PGP Pub Key signing for dummies
Hello boy’s and girls. My name is Brandon, and I’m a dummy.
First of all, this is not a tutorial on *how* to get started with PGP/GPG. There are tons of guides for that, I don’t need to create another.
What I do want to do is compile a flow of idea’s that I had trouble grasping after reading other peoples guides. So if you are getting started,
but were looking for a guide on the how, maybe read this and then move on…or move on, and come back if you get confused.
I’ve never really had a firm understanding on gpg/pgp key pairs and signing and encryption and all that good stuff.
I mean, obviously I knew that you have a public key from person X so you can encrypt it and they can decrypt it with their private key, and vice versa.
That is simple enough, easy to understand. I’m sure everyone gets that. What is slightly less straight forward (at least if you are a dummy like me)
is the idea of signing.
And I don’t just mean “I signed this email, so you know its from me.” I get that. I’m not going to go into that.
What I didn’t know about, and after hearing about it I didn’t really understand: THE WEB…OF…TRUST!!!!
For those not in the know, gpg/pgp (openPGP standard) does not intrinsically have a centralized management system. I can generate a key, but there is no way for
you to know that the key that random person on the internet claims is me, is actually from me. This is where the idea of signing comes in.
Let’s start with the basics, for the purpose of this little article I’m going to refer to GPG (gnuPrivacyGuard).
You have a key-ring. On that keyring you have your shiny private key, and your shiny public key. At first that key is only signed by YOU. It’s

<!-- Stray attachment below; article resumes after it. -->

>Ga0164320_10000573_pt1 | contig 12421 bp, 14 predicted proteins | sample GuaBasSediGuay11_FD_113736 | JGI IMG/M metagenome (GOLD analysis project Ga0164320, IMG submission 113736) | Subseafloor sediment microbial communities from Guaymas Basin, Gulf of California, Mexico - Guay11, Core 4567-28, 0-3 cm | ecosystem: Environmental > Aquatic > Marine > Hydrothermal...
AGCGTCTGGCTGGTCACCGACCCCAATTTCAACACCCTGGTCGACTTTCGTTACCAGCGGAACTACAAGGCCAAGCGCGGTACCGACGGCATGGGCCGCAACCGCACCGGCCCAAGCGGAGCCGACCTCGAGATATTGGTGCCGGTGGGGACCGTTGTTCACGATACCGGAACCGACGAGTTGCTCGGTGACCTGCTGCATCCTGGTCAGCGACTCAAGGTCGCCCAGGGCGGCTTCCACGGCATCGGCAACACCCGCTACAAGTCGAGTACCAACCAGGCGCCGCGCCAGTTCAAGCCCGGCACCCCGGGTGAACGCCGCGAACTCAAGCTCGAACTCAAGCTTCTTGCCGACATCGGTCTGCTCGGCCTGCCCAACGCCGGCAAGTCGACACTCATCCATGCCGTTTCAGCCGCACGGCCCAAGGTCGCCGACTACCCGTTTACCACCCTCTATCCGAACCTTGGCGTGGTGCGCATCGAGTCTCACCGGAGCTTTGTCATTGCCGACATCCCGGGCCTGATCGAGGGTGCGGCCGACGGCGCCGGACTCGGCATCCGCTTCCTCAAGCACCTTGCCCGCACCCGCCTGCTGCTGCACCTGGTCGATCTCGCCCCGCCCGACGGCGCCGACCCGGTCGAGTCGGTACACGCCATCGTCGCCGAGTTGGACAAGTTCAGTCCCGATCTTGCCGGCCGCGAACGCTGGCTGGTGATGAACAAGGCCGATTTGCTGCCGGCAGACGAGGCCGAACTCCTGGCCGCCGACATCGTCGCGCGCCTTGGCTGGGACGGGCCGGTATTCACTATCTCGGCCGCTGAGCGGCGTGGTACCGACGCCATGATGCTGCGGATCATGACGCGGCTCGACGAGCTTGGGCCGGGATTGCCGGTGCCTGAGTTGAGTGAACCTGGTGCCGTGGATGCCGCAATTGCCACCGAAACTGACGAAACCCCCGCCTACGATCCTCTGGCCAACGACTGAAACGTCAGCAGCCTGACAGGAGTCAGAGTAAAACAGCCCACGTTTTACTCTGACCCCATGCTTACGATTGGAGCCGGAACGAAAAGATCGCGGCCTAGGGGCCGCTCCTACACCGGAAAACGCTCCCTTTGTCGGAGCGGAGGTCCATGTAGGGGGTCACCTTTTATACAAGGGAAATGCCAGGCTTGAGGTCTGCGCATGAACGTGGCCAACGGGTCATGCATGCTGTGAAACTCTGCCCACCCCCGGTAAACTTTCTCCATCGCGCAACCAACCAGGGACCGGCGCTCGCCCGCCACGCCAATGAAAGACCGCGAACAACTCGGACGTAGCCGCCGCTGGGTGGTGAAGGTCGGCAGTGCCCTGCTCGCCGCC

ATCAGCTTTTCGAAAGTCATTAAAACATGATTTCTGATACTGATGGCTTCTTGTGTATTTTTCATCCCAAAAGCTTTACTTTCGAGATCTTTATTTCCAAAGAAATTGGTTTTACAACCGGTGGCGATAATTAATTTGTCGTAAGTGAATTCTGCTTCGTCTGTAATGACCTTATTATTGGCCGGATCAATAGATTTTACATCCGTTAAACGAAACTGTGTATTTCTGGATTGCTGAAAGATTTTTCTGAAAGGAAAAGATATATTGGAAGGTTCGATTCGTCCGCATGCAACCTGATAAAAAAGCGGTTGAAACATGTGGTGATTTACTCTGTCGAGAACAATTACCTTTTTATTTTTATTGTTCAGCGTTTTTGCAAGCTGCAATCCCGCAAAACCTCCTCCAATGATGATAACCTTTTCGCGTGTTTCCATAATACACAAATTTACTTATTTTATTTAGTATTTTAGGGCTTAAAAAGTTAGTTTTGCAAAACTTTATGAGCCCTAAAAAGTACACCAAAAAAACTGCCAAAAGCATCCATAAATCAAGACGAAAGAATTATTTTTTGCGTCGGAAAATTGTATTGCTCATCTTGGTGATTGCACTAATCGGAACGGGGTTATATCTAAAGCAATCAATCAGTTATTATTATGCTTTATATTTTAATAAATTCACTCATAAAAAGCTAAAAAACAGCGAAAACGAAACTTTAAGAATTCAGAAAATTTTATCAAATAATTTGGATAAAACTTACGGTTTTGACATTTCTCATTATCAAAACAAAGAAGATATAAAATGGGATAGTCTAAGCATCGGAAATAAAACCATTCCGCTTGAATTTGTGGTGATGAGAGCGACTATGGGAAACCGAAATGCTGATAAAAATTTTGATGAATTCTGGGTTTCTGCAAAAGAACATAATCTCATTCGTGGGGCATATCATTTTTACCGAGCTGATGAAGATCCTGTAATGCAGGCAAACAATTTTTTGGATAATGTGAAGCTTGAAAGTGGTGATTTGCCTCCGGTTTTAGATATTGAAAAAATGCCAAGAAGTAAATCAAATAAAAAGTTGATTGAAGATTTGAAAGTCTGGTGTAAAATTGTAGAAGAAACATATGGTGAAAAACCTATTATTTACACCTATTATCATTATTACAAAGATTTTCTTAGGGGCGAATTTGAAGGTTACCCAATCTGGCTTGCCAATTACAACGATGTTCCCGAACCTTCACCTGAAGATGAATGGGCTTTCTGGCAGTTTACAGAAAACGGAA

basically just like holding out a piece of paper that say’s “My name is Bob, you can trust me, because my name is bob.” Obviously when “bob” signs
something, you will never be sure if bob is really bob, or if his name is actually Jason and he’s actually a rat faced liar. It’s the internet,
anyone could make a certificate that say’s their name is bob.
So what you can do, is export your key, doing something along the lines of:
gpg --armor --export email@example.com > bmgraves.asc
this exports an asci copy of
my public key into the file “bmgraves.asc” that can be handed about freely…Again though, this is just the “My name is bob.” version of the key. What can be done to
help this problem though, is key signing. If bob knows a guy named John, john can sign bob’s key and say “yeah, this guy’s name is bob, this is TOTALLY bob.”
And this is where I got a bit lost, because what happens next? Well, then john exports the key and gives it back signed, and bob imports it back into his keyring,
and BOOM the key-ring UPDATES and now when you export your key, it will have John’s signature on it… and as time goes on, you will have more signatures attesting
that you are you, and bob is bob. The long game theory of this is creating the web of trust, as linked above, but if you didn’t want to read about it…it works like this:
John knows bob
Bob knows Sally
Sally and John have never met, but need to now interact with each other
Well, sally sends an email to john and signs it. John takes the public key, and uses that to verify the signature,
the signature say’s “yup that’s sally” but how does john know that sally is really sally? Well, john looks at the key
he used to verify that sally is sally, and notes that that key has been signed by bob. John then say’s,
“Oh bob, that waskally wabbit, if he say’s he knows sally, I definitely trust him, this must actually be sally”,
and then sally does the same thing when she gets the email from john. That bob guy, he brings people together.